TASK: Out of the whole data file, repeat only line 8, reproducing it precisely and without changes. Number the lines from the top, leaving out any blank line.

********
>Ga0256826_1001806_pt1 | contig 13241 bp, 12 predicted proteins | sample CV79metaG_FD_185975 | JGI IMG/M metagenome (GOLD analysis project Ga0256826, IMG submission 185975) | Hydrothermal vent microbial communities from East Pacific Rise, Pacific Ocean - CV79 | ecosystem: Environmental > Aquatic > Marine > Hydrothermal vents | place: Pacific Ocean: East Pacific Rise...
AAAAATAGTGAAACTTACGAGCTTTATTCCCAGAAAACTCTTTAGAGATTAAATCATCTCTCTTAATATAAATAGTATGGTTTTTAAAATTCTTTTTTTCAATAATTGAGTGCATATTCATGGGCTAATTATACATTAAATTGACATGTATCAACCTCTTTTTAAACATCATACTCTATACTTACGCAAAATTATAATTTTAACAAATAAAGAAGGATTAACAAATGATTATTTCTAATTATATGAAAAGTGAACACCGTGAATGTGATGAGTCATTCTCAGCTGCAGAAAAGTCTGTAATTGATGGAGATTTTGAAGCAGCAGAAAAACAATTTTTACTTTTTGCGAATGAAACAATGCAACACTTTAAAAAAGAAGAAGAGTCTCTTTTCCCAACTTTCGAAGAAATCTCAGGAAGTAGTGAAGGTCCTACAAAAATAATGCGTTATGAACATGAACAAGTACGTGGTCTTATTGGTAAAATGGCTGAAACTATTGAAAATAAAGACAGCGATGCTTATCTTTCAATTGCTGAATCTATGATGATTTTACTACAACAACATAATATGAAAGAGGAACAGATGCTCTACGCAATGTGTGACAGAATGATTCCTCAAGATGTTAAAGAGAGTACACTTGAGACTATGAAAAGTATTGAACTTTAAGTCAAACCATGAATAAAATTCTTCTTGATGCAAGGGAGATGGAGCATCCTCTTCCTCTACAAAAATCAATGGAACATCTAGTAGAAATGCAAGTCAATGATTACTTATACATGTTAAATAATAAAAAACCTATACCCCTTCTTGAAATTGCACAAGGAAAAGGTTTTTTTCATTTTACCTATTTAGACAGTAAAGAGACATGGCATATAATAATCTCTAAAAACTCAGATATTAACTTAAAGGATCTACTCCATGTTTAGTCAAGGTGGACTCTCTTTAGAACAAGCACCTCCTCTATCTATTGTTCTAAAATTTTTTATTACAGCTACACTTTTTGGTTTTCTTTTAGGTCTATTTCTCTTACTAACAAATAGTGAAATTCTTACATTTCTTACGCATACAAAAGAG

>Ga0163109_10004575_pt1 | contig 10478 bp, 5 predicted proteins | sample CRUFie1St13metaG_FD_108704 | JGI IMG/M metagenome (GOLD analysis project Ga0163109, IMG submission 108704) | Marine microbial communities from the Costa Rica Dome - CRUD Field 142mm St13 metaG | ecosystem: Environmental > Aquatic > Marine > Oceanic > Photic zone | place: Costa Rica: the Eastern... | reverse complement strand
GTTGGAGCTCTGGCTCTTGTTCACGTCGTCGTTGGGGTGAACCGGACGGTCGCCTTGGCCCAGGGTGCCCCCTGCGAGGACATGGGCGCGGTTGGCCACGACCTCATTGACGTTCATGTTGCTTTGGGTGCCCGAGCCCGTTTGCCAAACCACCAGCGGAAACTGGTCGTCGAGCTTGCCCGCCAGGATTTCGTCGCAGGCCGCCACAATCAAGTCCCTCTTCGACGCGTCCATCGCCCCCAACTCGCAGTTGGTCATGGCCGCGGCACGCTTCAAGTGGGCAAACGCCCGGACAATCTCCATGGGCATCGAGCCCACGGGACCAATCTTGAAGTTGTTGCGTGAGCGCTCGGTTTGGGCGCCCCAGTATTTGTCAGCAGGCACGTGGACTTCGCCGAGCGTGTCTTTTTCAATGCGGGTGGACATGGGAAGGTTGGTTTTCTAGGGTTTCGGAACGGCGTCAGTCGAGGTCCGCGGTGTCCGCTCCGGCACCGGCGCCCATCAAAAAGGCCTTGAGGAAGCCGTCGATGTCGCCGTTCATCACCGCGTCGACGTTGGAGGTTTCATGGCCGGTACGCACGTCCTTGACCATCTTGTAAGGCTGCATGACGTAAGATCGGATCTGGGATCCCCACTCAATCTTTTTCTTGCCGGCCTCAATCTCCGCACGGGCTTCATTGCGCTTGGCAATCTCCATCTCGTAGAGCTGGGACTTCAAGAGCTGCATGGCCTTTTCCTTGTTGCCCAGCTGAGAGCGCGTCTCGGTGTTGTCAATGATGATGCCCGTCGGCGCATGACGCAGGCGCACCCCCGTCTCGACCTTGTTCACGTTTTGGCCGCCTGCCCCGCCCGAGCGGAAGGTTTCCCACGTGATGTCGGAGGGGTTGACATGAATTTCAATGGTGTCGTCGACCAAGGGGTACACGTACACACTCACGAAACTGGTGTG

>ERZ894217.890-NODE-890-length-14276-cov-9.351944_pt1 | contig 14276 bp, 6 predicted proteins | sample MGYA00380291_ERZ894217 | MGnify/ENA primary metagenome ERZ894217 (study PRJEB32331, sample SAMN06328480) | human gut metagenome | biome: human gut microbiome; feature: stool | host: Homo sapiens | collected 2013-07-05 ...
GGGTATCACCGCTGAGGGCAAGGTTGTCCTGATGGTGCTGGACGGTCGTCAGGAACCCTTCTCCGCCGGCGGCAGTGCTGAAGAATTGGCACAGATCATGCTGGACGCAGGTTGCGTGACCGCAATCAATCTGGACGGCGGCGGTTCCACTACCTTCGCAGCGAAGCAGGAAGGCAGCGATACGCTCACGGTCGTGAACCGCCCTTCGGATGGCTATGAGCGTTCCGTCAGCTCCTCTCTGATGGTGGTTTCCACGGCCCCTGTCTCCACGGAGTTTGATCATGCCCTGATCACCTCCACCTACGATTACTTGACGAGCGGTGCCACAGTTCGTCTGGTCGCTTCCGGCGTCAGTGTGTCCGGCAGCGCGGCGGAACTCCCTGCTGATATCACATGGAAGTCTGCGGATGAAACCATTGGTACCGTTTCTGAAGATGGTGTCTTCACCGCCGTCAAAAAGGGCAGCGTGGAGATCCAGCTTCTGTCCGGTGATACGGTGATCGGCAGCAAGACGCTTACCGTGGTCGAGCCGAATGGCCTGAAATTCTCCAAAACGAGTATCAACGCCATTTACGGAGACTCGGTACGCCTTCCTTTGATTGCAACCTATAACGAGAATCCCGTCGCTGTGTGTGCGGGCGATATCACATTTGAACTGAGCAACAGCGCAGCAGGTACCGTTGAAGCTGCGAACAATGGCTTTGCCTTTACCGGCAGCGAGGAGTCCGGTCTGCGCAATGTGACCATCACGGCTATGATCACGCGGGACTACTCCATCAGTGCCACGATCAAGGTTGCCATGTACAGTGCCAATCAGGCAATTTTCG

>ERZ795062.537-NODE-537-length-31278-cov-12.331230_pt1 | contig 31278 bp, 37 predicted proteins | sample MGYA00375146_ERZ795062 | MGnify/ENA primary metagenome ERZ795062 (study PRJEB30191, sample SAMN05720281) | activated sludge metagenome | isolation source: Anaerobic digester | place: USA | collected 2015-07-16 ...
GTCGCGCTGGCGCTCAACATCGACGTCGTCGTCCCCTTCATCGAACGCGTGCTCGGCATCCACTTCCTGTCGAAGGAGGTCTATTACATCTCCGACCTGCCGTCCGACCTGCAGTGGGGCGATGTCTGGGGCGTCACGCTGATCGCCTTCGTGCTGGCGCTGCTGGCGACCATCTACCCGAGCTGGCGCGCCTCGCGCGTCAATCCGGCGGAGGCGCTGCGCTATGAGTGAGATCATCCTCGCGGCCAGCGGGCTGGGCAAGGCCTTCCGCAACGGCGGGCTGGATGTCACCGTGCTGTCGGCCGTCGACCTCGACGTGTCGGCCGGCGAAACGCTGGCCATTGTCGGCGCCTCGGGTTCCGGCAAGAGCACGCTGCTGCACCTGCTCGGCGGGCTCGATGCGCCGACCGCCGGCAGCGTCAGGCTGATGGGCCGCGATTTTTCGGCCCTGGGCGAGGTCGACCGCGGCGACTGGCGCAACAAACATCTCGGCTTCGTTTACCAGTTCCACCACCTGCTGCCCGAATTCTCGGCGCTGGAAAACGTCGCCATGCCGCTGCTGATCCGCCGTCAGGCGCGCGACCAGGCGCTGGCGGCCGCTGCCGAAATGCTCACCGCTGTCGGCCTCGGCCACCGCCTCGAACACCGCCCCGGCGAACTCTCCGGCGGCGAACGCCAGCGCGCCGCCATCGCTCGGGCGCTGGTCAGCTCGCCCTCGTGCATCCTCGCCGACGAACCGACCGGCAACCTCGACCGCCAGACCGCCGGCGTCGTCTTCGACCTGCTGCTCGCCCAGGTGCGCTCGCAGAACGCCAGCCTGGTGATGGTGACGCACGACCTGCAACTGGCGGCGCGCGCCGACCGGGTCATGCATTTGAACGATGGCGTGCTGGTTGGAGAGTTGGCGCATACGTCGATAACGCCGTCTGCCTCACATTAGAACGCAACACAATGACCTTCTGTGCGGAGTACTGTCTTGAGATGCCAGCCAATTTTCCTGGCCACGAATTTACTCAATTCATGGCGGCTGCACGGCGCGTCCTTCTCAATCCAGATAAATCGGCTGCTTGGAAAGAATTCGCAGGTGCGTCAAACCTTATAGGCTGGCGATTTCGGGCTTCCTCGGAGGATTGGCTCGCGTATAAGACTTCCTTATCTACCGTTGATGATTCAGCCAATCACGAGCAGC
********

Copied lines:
GTCGCGCTGGCGCTCAACATCGACGTCGTCGTCCCCTTCATCGAACGCGTGCTCGGCATCCACTTCCTGTCGAAGGAGGTCTATTACATCTCCGACCTGCCGTCCGACCTGCAGTGGGGCGATGTCTGGGGCGTCACGCTGATCGCCTTCGTGCTGGCGCTGCTGGCGACCATCTACCCGAGCTGGCGCGCCTCGCGCGTCAATCCGGCGGAGGCGCTGCGCTATGAGTGAGATCATCCTCGCGGCCAGCGGGCTGGGCAAGGCCTTCCGCAACGGCGGGCTGGATGTCACCGTGCTGTCGGCCGTCGACCTCGACGTGTCGGCCGGCGAAACGCTGGCCATTGTCGGCGCCTCGGGTTCCGGCAAGAGCACGCTGCTGCACCTGCTCGGCGGGCTCGATGCGCCGACCGCCGGCAGCGTCAGGCTGATGGGCCGCGATTTTTCGGCCCTGGGCGAGGTCGACCGCGGCGACTGGCGCAACAAACATCTCGGCTTCGTTTACCAGTTCCACCACCTGCTGCCCGAATTCTCGGCGCTGGAAAACGTCGCCATGCCGCTGCTGATCCGCCGTCAGGCGCGCGACCAGGCGCTGGCGGCCGCTGCCGAAATGCTCACCGCTGTCGGCCTCGGCCACCGCCTCGAACACCGCCCCGGCGAACTCTCCGGCGGCGAACGCCAGCGCGCCGCCATCGCTCGGGCGCTGGTCAGCTCGCCCTCGTGCATCCTCGCCGACGAACCGACCGGCAACCTCGACCGCCAGACCGCCGGCGTCGTCTTCGACCTGCTGCTCGCCCAGGTGCGCTCGCAGAACGCCAGCCTGGTGATGGTGACGCACGACCTGCAACTGGCGGCGCGCGCCGACCGGGTCATGCATTTGAACGATGGCGTGCTGGTTGGAGAGTTGGCGCATACGTCGATAACGCCGTCTGCCTCACATTAGAACGCAACACAATGACCTTCTGTGCGGAGTACTGTCTTGAGATGCCAGCCAATTTTCCTGGCCACGAATTTACTCAATTCATGGCGGCTGCACGGCGCGTCCTTCTCAATCCAGATAAATCGGCTGCTTGGAAAGAATTCGCAGGTGCGTCAAACCTTATAGGCTGGCGATTTCGGGCTTCCTCGGAGGATTGGCTCGCGTATAAGACTTCCTTATCTACCGTTGATGATTCAGCCAATCACGAGCAGC